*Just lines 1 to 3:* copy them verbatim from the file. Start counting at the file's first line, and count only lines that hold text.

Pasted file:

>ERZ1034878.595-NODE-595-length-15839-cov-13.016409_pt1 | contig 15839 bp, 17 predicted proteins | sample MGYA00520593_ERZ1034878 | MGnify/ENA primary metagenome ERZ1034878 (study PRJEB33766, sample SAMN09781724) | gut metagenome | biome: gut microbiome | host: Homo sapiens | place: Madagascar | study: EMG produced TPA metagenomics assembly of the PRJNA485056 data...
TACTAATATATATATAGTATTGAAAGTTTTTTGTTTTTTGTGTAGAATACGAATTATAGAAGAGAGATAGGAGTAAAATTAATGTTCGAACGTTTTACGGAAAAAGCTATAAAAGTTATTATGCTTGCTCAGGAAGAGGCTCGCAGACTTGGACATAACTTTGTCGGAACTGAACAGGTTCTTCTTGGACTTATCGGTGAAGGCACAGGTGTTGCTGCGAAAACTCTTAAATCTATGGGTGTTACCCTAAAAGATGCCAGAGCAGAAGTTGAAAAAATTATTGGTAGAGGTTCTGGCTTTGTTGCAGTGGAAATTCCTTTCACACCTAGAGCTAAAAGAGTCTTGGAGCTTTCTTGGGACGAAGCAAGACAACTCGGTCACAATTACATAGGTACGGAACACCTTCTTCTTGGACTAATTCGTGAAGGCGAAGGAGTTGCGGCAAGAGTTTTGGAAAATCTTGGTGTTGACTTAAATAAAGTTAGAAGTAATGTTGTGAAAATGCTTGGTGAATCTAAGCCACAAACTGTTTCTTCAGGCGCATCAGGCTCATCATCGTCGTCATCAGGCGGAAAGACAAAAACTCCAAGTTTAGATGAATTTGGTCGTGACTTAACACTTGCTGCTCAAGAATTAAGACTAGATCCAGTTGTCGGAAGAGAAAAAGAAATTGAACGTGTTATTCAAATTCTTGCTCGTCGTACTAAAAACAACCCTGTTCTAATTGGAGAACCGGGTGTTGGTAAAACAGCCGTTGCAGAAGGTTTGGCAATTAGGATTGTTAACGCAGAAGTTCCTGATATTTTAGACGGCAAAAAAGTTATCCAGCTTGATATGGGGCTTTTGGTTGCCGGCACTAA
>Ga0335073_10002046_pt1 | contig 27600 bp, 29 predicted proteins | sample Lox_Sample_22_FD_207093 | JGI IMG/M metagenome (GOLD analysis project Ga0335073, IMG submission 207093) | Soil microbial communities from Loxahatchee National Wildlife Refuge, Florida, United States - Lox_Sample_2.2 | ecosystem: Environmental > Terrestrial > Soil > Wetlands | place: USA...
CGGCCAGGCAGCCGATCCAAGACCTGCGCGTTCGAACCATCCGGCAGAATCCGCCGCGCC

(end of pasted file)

>ERZ1034878.595-NODE-595-length-15839-cov-13.016409_pt1 | contig 15839 bp, 17 predicted proteins | sample MGYA00520593_ERZ1034878 | MGnify/ENA primary metagenome ERZ1034878 (study PRJEB33766, sample SAMN09781724) | gut metagenome | biome: gut microbiome | host: Homo sapiens | place: Madagascar | study: EMG produced TPA metagenomics assembly of the PRJNA485056 data...
TACTAATATATATATAGTATTGAAAGTTTTTTGTTTTTTGTGTAGAATACGAATTATAGAAGAGAGATAGGAGTAAAATTAATGTTCGAACGTTTTACGGAAAAAGCTATAAAAGTTATTATGCTTGCTCAGGAAGAGGCTCGCAGACTTGGACATAACTTTGTCGGAACTGAACAGGTTCTTCTTGGACTTATCGGTGAAGGCACAGGTGTTGCTGCGAAAACTCTTAAATCTATGGGTGTTACCCTAAAAGATGCCAGAGCAGAAGTTGAAAAAATTATTGGTAGAGGTTCTGGCTTTGTTGCAGTGGAAATTCCTTTCACACCTAGAGCTAAAAGAGTCTTGGAGCTTTCTTGGGACGAAGCAAGACAACTCGGTCACAATTACATAGGTACGGAACACCTTCTTCTTGGACTAATTCGTGAAGGCGAAGGAGTTGCGGCAAGAGTTTTGGAAAATCTTGGTGTTGACTTAAATAAAGTTAGAAGTAATGTTGTGAAAATGCTTGGTGAATCTAAGCCACAAACTGTTTCTTCAGGCGCATCAGGCTCATCATCGTCGTCATCAGGCGGAAAGACAAAAACTCCAAGTTTAGATGAATTTGGTCGTGACTTAACACTTGCTGCTCAAGAATTAAGACTAGATCCAGTTGTCGGAAGAGAAAAAGAAATTGAACGTGTTATTCAAATTCTTGCTCGTCGTACTAAAAACAACCCTGTTCTAATTGGAGAACCGGGTGTTGGTAAAACAGCCGTTGCAGAAGGTTTGGCAATTAGGATTGTTAACGCAGAAGTTCCTGATATTTTAGACGGCAAAAAAGTTATCCAGCTTGATATGGGGCTTTTGGTTGCCGGCACTAA
>Ga0335073_10002046_pt1 | contig 27600 bp, 29 predicted proteins | sample Lox_Sample_22_FD_207093 | JGI IMG/M metagenome (GOLD analysis project Ga0335073, IMG submission 207093) | Soil microbial communities from Loxahatchee National Wildlife Refuge, Florida, United States - Lox_Sample_2.2 | ecosystem: Environmental > Terrestrial > Soil > Wetlands | place: USA...